Caribbean Climate Change


No part of the world is feeling the impact of climate change harder than the Caribbean. This region composed of many small island states with small economies is a particularly vulnerable victim to the largest global crisis of this century. Climate change is a systemic threat that affects the Caribbean in many forms and shapes.

For one, changes in weather conditions and rising temperatures cause extreme heat and droughts. These are devastating for crops, hurting farmers as well as workers employed in the agricultural sector, an important contributor to the Caribbean economies.

Another major symptom of climate change, this one particularly devastating for low-lying Caribbean island states, are rising sea levels.

All over the world, thinking about the Caribbean immediately evokes images of long, sandy beaches with beautiful azure waters. Every year, this is what draws many of the tens of millions of tourists to the Caribbean. As beaches become submerged, it is clear that this will impact tourism, the most important economic sector in the Caribbean. In 2013, 25 million tourists contributed $49 Billion to the Caribbean’s economy, which are 14% of its GDP. For this reason, the Caribbean is considered the most tourism-dependent region in the world. One in ten jobs in the Caribbean depend on tourism in some shape or form.

Yet as bad as it already is, climate change does not stop at submerging beaches. Over the years, maritime heat waves and ocean acidification are set to destroy large parts of the Caribbean coral reefs. 80% of life in the ocean is found in coral reefs. And that while coral reefs only make up about 1% of the ocean territory. Due to their incredibly high biodiversity, coral reefs are also known as “maritime rainforests”. Coral reefs, with the many species they house, provide ample food for fish and are thus crucial in the maritime food chain.

As climate change is set to destroy coral reefs, the amount of fish in the Caribbean will decrease. This will decrease the yields in the fishing industry, an industry that sustains more than 200,000 people’s livelihoods in the Caribbean and is a major contributor to the economy.  Already in 2005, as much as 80% of corals were bleached, with 40% already dead in the eastern part of the Caribbean. And it goes without saying that dead, calcified coral reefs will draw less tourists than flourishing, colorful, vibrant and alive coral reefs.

Tourism will also be hit by the increased frequency of storms and hurricanes wreaking havoc across the region. Destruction of buildings and infrastructure is a real economic and fiscal threat to Caribbean island nations: Just recently, in 2019, Hurricane Dorian caused damages of about $3.4 Billion in the Bahamas. That is 25% of GDP. And in 2017 Hurricane Maria hit Dominica, destroying 90% of its infrastructure and creating $1.3 Billion of damages, which is a whopping 226% of the island’s GDP.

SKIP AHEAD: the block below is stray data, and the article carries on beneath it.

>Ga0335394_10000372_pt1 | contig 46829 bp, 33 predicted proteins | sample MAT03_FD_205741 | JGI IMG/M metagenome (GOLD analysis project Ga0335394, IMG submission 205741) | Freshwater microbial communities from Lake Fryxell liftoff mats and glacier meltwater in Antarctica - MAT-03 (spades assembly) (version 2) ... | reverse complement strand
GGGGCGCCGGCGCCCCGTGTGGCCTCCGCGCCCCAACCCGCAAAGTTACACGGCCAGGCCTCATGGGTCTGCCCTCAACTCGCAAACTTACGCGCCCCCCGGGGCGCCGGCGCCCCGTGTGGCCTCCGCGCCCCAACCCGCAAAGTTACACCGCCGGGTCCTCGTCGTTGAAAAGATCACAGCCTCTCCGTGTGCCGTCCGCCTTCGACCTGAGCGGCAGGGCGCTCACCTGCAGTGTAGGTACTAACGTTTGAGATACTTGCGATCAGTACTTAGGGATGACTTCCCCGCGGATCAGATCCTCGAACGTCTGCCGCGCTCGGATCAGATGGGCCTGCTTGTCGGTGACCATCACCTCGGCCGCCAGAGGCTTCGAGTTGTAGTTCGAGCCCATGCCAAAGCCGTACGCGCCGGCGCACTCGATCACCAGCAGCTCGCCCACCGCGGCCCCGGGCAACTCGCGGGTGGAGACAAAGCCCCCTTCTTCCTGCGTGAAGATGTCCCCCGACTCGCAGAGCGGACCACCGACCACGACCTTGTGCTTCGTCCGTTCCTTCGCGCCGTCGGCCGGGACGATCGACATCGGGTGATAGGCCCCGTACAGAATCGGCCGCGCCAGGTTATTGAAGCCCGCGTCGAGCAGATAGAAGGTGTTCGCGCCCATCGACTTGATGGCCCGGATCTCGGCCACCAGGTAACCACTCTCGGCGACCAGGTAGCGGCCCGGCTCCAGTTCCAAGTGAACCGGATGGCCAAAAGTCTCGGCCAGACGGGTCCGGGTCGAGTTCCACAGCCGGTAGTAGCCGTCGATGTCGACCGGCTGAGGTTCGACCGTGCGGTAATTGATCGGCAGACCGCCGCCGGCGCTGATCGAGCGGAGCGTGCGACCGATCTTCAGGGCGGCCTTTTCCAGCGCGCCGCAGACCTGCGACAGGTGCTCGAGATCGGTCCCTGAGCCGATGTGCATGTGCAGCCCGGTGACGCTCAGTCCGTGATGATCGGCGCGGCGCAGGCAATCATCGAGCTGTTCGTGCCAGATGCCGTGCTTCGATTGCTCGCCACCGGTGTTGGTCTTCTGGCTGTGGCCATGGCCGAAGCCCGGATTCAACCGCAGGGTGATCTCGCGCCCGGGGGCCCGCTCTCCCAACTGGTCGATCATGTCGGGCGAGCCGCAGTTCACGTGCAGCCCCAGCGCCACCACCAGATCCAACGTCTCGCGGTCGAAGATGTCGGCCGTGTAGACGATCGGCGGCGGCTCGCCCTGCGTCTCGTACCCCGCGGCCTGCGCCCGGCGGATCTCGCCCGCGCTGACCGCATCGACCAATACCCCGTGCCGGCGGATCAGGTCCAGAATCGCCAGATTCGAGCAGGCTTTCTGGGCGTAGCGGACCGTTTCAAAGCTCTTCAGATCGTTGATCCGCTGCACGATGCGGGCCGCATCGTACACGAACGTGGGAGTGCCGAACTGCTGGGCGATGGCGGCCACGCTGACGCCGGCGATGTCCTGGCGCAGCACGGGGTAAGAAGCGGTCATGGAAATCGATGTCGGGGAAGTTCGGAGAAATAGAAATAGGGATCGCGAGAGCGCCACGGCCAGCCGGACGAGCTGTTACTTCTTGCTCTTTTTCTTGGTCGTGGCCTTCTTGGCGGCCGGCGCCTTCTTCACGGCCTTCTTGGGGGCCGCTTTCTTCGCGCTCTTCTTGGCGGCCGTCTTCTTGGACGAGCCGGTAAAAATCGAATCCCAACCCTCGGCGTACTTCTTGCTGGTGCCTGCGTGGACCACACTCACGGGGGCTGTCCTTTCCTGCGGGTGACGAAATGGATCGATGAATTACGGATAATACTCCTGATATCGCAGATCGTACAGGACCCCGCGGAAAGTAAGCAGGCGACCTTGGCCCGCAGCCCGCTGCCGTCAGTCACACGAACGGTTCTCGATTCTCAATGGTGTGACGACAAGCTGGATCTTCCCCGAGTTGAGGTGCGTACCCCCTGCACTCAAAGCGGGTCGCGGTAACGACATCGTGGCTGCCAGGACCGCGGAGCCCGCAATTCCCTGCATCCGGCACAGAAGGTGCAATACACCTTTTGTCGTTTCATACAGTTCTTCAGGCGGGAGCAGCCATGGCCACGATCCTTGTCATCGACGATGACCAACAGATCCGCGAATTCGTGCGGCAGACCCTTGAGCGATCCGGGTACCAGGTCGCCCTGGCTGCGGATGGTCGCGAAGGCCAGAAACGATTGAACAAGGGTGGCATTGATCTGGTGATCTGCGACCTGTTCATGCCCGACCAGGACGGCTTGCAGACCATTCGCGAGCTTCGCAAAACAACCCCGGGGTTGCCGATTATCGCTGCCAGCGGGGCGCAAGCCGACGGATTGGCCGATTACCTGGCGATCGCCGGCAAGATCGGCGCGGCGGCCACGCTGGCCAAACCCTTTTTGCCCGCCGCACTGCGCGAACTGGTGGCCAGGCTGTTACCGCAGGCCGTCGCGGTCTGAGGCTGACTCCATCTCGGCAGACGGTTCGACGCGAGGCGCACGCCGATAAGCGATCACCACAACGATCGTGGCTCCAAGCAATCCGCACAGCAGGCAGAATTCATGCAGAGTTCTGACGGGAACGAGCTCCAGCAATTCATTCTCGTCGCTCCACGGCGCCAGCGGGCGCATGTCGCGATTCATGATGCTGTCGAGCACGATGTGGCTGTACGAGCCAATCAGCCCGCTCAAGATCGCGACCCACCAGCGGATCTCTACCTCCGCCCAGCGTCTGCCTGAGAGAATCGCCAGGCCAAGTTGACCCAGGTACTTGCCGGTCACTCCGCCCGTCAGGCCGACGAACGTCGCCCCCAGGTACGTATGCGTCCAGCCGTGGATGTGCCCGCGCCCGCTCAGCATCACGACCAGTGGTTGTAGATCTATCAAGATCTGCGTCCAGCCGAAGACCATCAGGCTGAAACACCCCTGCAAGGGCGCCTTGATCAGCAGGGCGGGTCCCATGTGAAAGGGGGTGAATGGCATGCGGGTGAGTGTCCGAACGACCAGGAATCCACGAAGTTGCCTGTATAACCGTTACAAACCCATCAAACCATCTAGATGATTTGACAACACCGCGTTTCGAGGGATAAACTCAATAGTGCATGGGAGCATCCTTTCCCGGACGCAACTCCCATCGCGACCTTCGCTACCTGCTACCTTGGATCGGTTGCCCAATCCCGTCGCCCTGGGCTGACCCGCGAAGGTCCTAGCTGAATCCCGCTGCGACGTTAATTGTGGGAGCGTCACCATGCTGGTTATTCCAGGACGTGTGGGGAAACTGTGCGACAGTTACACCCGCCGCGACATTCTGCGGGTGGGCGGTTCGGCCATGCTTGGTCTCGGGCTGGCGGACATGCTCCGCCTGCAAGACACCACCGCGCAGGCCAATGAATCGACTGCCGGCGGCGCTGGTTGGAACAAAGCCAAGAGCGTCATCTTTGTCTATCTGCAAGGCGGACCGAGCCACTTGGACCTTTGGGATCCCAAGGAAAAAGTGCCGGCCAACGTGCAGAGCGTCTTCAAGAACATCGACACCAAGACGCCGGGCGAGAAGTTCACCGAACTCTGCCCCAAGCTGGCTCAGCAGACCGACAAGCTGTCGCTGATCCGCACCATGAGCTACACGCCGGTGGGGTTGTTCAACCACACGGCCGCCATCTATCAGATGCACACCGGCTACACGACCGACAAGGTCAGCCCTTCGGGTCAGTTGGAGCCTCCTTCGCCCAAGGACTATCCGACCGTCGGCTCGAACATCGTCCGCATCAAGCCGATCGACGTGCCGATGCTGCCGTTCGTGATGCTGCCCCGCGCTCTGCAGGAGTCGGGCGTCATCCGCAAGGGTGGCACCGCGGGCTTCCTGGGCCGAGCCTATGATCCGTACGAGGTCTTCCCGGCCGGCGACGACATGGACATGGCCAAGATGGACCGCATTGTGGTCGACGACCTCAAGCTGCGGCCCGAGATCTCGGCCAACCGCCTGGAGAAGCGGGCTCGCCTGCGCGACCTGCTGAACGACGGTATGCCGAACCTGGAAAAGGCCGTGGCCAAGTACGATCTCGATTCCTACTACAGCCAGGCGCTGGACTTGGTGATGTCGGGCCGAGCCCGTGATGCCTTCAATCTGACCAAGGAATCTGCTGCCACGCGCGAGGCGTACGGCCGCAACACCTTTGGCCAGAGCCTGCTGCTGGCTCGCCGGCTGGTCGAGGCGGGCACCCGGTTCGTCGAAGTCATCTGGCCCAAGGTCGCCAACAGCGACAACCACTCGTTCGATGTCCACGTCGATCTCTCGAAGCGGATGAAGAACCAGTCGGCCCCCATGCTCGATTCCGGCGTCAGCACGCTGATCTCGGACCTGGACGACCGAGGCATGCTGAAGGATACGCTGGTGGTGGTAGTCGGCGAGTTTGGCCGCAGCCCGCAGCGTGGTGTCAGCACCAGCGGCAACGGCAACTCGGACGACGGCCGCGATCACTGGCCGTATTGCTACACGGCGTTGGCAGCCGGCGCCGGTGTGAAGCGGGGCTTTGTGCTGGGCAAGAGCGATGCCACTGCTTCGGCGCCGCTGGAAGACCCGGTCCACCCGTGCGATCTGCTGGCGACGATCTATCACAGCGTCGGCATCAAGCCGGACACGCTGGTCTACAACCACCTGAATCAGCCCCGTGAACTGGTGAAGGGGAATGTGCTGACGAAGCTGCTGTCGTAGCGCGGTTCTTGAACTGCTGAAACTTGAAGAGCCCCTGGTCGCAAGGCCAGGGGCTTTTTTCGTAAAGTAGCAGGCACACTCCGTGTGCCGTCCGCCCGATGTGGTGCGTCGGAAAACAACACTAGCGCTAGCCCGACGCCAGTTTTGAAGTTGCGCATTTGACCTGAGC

“30 years ago, one expected to deal with major disasters, say, once every ten years. Nowadays, most islands expect at least one, and possibly two or three, every year”, reports Norman Girvan of the University of the West Indies.

David, Enfield, senior scientist at the University of Miami and a former physical oceanographer at the U.S. National Oceanic and Atmospheric Administration goes a step further and warns that “the severe hurricanes might actually become worse. We may have to invent a category 6.”

Damages like these force these small island regions to take on excessive amounts of debt to finance the reconstruction. Debt already is a serious issue in the region. As damages are projected to increase in frequency and severity due to climate change, these countries will have to bury themselves in debt. All while climate change hits their already vulnerable economies on many other fronts, especially in the tourism industry, the fishing industry, and the agricultural sector.

Confronting this challenge is particularly difficult as the causes are outside the control of the Caribbean and the consequences hit the region from many angles simultaneously.

The Paris Agreement, an international treaty on climate change from 2015, aimed to limit global warming to 1.5 degrees above pre-industrial temperatures. It popularized this aim with its slogan “1.5 to stay alive”, which received a lot of support in the Caribbean, as life in the Caribbean will be seriously threatened if temperatures rise beyond that threshold. As of now, we have already reached 1.1 of the 1.5 degrees and at the current pace, without aggressive counter-measures, are set to reach 1.5 before 2040.

For this reason, Caribbean nations will seek compensation for climate damages at the upcoming COP27 climate meeting in Egypt. Barbados is set to be among the first nations to receive climate money from the new resilience trust by the International Monetary Fund. The country is seeking to be the first 100% green and fossil-free island state in the world, by 2030. Jamaica on the other hand is rolling out pilot projects for the use of natural gas in public vehicles, such as buses.

Meanwhile, the Bahamas are hoping to earn at least $300 Million worth of revenue from the sale of blue carbon credits, which represent negative CO2 emissions, generated from carbon sinks like mangroves.

Yet as much as these regional initiatives deserve recognition, the Caribbean is highly dependent on countries worldwide to reduce global emissions and slow down the crisis. Yet climate change is already in full force and its consequences are already severely affecting the region. The region must adapt in many ways and find creative solutions to tackle the challenges posed by increased temperatures, rising sea levels, frequent storms, and hurricanes, as well as temperature and acidity changes in the ocean.